Page 1 of 2
#1
What exactly is the locrian mode used for? I have never seen it used in any compositions, and it seems like there are always better options then it when it comes to making a song with a haunting, spacey sort of sound. What the hell is this mode good for?
#2
Quote by Trabo
it seems like there are always better options then it when it comes to making a song with a haunting, spacey sort of sound.


You need more than a scale to get a haunting, spacey sound. Chord progression, instrumentation, intervals, etc matter.
#4
^^ That's true.. (EDIT: to pwrmax)

As far as a composition which uses the mode.. check out As I Am by Dream Theater. The intro (and first few riffs at least) are using the Locrian mode. Can't say I know much else that uses it, though.
Nor less I deem that there are Powers
Which of themselves our minds impress;
That we can feed this mind of ours
In a wise passiveness.
--Wordsworth

last.fm
#5
Locrian is a bitch of a mode to be honest. It's so unstable it always wants to resolve somewhere which technically makes your piece non modal.


+1 a lot to pwrmax about the making haunting and spacey sounds. A scale might help you, or give you a series of notes that have more possibilities to sound "haunty" but if you don't write it properly no matter how much locrian, superlocrian and any other odd scale you use, it isn't going to sound the way you want it to.


EDIT:


+1 to what BGC said.
Last edited by confusius at Jul 19, 2008,
#7
Quote by Thursdae
As far as a composition which uses the mode.. check out As I Am by Dream Theater. The intro (and first few riffs at least) are using the Locrian mode.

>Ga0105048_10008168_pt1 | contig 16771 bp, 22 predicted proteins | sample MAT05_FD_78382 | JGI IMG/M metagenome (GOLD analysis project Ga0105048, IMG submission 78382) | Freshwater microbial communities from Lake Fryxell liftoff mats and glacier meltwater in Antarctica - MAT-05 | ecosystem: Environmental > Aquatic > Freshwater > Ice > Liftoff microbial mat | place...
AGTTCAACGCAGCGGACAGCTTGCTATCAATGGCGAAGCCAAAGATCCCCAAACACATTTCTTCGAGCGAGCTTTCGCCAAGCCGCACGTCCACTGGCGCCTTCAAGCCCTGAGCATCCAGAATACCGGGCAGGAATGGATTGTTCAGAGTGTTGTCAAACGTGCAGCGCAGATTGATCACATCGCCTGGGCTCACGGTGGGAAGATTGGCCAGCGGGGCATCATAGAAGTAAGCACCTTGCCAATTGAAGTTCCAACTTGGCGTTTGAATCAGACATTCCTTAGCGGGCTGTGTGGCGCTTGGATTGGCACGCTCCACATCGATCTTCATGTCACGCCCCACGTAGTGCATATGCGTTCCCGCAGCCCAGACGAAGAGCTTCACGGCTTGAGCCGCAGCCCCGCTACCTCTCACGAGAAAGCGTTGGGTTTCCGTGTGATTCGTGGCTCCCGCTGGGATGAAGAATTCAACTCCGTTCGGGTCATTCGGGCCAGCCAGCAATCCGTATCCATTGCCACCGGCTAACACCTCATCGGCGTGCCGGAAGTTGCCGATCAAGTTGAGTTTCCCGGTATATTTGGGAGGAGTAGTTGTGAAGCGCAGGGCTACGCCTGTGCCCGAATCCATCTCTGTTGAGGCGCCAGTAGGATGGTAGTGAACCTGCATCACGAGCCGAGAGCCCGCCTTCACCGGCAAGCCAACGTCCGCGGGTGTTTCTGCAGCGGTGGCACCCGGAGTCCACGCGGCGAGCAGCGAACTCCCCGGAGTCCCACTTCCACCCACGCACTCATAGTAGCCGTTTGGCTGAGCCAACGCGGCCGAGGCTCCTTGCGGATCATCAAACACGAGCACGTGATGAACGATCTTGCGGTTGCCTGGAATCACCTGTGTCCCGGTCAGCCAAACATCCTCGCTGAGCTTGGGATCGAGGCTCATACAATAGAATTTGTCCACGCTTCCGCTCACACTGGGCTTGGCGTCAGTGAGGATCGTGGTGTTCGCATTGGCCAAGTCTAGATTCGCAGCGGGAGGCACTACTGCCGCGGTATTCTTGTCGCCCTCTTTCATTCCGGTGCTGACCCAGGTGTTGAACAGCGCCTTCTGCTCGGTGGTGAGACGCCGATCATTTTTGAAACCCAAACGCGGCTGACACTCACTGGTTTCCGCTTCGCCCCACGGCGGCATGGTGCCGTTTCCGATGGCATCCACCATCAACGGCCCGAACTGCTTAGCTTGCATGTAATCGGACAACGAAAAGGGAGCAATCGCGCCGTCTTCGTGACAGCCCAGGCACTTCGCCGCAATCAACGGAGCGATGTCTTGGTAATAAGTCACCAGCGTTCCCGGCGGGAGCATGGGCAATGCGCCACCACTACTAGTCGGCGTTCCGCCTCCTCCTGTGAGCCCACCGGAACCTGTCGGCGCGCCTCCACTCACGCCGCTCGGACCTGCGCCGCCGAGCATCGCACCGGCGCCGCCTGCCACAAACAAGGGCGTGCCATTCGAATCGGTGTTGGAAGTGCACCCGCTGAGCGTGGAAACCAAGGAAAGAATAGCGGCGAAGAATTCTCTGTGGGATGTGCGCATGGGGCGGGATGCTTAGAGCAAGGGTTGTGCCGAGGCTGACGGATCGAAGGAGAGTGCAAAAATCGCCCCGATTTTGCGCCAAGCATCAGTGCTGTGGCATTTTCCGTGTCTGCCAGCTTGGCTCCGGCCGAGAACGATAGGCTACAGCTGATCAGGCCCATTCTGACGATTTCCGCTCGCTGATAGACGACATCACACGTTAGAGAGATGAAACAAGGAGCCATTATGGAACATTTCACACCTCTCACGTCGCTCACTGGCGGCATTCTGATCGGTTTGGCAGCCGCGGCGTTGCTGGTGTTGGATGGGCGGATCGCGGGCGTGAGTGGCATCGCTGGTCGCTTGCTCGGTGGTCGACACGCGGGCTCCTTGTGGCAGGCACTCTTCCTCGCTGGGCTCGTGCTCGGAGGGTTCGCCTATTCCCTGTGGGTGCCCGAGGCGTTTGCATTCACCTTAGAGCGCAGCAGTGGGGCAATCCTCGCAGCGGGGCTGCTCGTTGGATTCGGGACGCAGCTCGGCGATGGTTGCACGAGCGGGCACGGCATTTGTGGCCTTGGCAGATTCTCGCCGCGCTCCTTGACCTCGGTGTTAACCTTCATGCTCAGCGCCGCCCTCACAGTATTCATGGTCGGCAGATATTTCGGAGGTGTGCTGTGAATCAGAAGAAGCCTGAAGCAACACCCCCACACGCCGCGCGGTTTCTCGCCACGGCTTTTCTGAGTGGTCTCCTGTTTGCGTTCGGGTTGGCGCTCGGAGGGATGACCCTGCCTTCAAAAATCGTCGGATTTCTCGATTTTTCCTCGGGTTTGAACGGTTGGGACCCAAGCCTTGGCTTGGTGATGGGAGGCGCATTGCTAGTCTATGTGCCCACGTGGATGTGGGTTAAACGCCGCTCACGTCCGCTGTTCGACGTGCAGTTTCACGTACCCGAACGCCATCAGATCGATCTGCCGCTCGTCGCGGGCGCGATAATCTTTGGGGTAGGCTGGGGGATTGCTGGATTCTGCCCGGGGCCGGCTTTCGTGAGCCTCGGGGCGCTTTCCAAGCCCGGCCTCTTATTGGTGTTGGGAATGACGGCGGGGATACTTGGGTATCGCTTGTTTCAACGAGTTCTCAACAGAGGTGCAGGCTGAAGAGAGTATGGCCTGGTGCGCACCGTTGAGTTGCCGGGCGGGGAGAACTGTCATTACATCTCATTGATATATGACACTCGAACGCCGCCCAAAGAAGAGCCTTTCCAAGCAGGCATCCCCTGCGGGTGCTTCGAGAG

No it doesn't.

WHen you analyze something for the scale used, you don't want it to be Locrian. That intro uses the E minor scale with heavy use of the b5 tone; it's not Locrian.
#8
Quote by bangoodcharlote
No it doesn't.

WHen you analyze something for the scale used, you don't want it to be Locrian. That intro uses the E minor scale with heavy use of the b5 tone; it's not Locrian.


What do you mean you don't want it to be Locrian?.. if it's Locrian then it's Locrian. Yes it uses the b5 a lot.. and it doesn't use the regular 5 (of minor) at all. It also uses the b2 (and not a regular 2, of minor).. in addition to the b3, b6, and b7 of minor. That's Locrian as far as I can tell.

edit:.. actually it does use the 5 in the E power chord... but the b2 still stands.
Nor less I deem that there are Powers
Which of themselves our minds impress;
That we can feed this mind of ours
In a wise passiveness.
--Wordsworth

last.fm
#9
Quote by Trabo
What exactly is the locrian mode used for? I have never seen it used in any compositions, and it seems like there are always better options then it when it comes to making a song with a haunting, spacey sort of sound. What the hell is this mode good for?

It's my favorite mode, don't say it's not good for anything.

What BGC said is correct: m7b5 is its use, so you'll see it in jazz and little else other than a couple of passages I've written with Locrian.
#10
Locrian mode: 1, b2, b3, 4, b5, b6, b7

min7b5 (half-diminished) chord: 1, b3, b5, b7


The intervals match up